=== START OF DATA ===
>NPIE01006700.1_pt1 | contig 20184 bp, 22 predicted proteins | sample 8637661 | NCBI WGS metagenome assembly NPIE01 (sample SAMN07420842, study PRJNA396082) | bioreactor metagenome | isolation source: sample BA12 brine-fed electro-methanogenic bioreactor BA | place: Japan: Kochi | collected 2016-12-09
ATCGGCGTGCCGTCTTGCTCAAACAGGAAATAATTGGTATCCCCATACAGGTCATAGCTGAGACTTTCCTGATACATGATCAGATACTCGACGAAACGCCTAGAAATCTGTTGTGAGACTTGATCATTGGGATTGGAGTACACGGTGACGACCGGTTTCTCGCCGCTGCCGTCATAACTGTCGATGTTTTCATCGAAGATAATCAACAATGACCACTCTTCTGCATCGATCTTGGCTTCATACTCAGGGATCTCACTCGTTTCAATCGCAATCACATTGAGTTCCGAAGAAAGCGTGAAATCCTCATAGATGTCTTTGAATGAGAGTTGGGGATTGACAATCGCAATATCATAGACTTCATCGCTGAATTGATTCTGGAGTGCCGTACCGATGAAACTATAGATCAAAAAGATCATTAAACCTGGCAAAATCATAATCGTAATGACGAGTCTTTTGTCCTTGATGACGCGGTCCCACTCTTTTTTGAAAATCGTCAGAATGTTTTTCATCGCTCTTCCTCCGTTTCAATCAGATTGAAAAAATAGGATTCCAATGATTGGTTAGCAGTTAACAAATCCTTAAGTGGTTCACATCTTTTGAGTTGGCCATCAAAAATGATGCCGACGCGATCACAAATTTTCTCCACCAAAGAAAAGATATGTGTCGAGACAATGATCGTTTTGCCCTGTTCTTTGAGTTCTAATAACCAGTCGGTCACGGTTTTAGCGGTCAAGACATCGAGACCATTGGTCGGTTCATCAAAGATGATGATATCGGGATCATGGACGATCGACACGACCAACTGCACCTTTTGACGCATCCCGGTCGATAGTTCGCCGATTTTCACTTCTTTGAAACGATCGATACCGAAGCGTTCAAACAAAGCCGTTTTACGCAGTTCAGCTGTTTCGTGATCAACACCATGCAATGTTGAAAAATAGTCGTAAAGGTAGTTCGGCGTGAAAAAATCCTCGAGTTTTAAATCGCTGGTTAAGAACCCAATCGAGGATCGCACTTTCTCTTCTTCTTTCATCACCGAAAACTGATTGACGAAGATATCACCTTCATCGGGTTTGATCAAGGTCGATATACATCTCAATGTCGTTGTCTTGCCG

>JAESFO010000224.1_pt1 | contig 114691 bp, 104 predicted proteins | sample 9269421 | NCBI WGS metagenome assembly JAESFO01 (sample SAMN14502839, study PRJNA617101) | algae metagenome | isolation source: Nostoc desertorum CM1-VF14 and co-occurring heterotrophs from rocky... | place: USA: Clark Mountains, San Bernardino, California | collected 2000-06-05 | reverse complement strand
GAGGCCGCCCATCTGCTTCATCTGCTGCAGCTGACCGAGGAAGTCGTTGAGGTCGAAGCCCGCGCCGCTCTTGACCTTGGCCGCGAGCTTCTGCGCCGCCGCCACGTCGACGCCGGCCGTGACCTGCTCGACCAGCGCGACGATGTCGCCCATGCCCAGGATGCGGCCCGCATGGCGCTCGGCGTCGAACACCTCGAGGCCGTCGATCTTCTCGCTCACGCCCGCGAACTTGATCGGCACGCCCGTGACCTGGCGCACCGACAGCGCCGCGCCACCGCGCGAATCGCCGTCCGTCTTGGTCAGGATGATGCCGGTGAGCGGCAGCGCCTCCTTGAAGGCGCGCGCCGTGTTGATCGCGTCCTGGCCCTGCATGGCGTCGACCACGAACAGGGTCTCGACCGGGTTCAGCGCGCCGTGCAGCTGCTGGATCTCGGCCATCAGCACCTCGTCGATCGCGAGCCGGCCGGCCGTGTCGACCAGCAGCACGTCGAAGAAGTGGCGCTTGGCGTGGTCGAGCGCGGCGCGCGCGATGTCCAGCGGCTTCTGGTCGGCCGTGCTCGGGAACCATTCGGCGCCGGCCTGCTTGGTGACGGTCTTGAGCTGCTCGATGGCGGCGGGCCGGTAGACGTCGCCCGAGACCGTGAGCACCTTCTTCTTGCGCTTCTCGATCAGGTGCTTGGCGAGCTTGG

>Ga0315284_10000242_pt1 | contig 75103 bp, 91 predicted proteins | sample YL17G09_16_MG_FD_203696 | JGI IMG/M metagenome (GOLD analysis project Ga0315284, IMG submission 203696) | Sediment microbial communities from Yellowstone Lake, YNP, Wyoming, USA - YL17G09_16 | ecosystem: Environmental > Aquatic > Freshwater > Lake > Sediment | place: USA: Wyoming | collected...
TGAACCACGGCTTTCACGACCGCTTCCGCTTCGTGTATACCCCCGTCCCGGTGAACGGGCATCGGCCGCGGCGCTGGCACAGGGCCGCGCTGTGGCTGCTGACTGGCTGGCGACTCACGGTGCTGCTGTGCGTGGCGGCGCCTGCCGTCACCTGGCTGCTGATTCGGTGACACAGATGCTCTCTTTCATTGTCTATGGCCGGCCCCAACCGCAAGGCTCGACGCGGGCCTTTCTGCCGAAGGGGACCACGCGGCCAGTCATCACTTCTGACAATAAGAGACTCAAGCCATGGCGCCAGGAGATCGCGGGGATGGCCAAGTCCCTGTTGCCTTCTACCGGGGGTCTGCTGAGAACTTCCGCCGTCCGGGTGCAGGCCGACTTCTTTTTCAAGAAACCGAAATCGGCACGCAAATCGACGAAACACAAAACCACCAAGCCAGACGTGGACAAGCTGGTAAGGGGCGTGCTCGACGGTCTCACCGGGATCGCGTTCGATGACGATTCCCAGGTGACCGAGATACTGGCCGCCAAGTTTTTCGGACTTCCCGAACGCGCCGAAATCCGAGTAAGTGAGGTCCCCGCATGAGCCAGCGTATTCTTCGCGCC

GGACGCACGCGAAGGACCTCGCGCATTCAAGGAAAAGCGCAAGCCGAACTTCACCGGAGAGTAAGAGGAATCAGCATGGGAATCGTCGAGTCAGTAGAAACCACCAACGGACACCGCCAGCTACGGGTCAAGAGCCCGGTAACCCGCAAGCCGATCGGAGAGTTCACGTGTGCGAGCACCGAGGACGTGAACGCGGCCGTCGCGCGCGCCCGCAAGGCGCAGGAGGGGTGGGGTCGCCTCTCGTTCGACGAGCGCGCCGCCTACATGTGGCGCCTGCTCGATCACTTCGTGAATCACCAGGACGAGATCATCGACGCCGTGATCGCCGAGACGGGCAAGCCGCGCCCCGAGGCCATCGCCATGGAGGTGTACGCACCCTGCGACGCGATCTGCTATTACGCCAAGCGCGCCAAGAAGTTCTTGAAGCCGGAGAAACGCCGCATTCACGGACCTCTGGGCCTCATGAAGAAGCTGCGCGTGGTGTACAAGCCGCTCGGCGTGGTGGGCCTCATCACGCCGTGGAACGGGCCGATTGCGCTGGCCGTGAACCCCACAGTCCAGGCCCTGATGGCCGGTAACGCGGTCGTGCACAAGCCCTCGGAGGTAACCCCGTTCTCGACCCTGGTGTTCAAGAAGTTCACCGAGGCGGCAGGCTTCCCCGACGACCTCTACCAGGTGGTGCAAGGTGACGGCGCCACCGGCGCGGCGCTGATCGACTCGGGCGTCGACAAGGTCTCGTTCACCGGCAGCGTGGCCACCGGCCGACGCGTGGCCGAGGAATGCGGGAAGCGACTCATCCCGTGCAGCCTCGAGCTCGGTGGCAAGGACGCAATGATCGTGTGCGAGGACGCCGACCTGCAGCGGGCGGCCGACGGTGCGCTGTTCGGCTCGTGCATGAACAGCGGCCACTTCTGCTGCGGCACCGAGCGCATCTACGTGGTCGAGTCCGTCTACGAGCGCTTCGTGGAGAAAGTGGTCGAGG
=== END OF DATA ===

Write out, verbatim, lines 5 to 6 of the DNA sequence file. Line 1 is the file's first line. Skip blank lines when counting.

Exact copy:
>Ga0315284_10000242_pt1 | contig 75103 bp, 91 predicted proteins | sample YL17G09_16_MG_FD_203696 | JGI IMG/M metagenome (GOLD analysis project Ga0315284, IMG submission 203696) | Sediment microbial communities from Yellowstone Lake, YNP, Wyoming, USA - YL17G09_16 | ecosystem: Environmental > Aquatic > Freshwater > Lake > Sediment | place: USA: Wyoming | collected...
TGAACCACGGCTTTCACGACCGCTTCCGCTTCGTGTATACCCCCGTCCCGGTGAACGGGCATCGGCCGCGGCGCTGGCACAGGGCCGCGCTGTGGCTGCTGACTGGCTGGCGACTCACGGTGCTGCTGTGCGTGGCGGCGCCTGCCGTCACCTGGCTGCTGATTCGGTGACACAGATGCTCTCTTTCATTGTCTATGGCCGGCCCCAACCGCAAGGCTCGACGCGGGCCTTTCTGCCGAAGGGGACCACGCGGCCAGTCATCACTTCTGACAATAAGAGACTCAAGCCATGGCGCCAGGAGATCGCGGGGATGGCCAAGTCCCTGTTGCCTTCTACCGGGGGTCTGCTGAGAACTTCCGCCGTCCGGGTGCAGGCCGACTTCTTTTTCAAGAAACCGAAATCGGCACGCAAATCGACGAAACACAAAACCACCAAGCCAGACGTGGACAAGCTGGTAAGGGGCGTGCTCGACGGTCTCACCGGGATCGCGTTCGATGACGATTCCCAGGTGACCGAGATACTGGCCGCCAAGTTTTTCGGACTTCCCGAACGCGCCGAAATCCGAGTAAGTGAGGTCCCCGCATGAGCCAGCGTATTCTTCGCGCC